From The Reporter's Notebook
Rep. Justin Amash was one of several GOP lawmakers confronted at a town hall meeting this week by constituents upset over congressional Republicans’ plan to repeal of Obamacare. Amash is a tea party Republican who easily won reelection to a fourth term in Congress last year. As TPM’s Allegra Kirkland notes, the pressure he is now under from both Democratic voters and conservative ones who have personally benefited from the healthcare law indicates how politically ruinous a botched repeal could be for the GOP.
Agree or Disagree?
Josh Marshall: "There are countless people in the criminal justice system who deserve mercy, for myriad reasons - extreme sentences, injustices that are beyond the reach of the appeals process, simple mercy, exceptional transformations during incarceration. They are as unique as the millions who serve in prisons. This is not an indictment of the criminal justice system in itself. One can believe in punishment and accountability and yet recognize that there must be a pressure valve, a source of mercy that goes beyond the narrow confines of the letter of the law. Without that possibility of mercy, acted on with some frequency, justice can't be justice."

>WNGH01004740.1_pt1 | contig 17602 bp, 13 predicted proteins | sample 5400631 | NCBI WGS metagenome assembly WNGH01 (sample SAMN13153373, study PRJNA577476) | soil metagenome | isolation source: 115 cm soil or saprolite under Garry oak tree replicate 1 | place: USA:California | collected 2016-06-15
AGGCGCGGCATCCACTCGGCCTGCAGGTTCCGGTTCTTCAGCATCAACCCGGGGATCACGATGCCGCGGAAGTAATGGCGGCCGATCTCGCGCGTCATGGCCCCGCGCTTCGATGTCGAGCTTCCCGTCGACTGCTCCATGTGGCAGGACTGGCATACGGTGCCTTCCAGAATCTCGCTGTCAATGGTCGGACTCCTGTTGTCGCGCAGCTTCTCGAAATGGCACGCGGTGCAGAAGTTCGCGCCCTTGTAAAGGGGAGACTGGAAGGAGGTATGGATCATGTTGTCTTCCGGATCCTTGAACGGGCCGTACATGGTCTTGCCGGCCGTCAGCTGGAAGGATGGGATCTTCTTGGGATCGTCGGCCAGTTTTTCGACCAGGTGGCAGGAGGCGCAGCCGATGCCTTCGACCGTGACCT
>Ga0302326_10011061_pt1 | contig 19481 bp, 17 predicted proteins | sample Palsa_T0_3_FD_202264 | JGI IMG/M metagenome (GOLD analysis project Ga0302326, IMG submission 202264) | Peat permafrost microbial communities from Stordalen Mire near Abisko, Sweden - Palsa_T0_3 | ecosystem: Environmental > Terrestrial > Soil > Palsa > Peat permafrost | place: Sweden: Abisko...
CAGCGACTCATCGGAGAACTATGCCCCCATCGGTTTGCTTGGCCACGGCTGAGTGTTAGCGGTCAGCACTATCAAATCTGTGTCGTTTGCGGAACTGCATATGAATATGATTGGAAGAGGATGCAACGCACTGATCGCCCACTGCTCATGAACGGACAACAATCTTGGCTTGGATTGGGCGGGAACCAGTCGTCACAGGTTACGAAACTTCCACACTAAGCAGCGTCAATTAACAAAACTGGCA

"I like bullets or I like as little as possible. I don't need, you know, 200-page reports on something that can be handled on a page. That I can tell you."
- President-elect Donald Trump said that after receiving briefings on global threats, he realized that he has "got to get it right." Despite that apparent revelation, he specified that he prefers his briefings to come in listicle form.
BUZZING: Today in the Hive
From a TPM Prime member: "This is a little like the baby and the bathwater analogy. Of course there will be miscalculations and mistakes, winners and losers, corruption and malfeasance - but that’s like maintenance and repairs on your car. When it’s time for a tune-up, or we get a flat tire, we don't therefore say: 'See, cars are horrible! Terrible! Cars are the enemy!' Government, like a car, needs regular maintenance and repairs, and sometimes breakdowns happen. The good news is that in a strong, constitutional democracy, the people have the power to make those repairs and tune things up. People who don’t live in a constitutional democracy... they’re not so lucky. So, yes, I hear what you’re saying. There are bad policies, and even good policies that have real negative outcomes for some subsets of people. We need to be honest and acknowledge those issues, and, most of all, find real solutions for those people. That’s good governance at work."
Related: Obama To America: 'We're Going To Be Okay'
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What We're Reading
From Headline to Photograph, a Fake News Masterpiece (The New York Times)
Beware the Man With the Flying Car (Slate)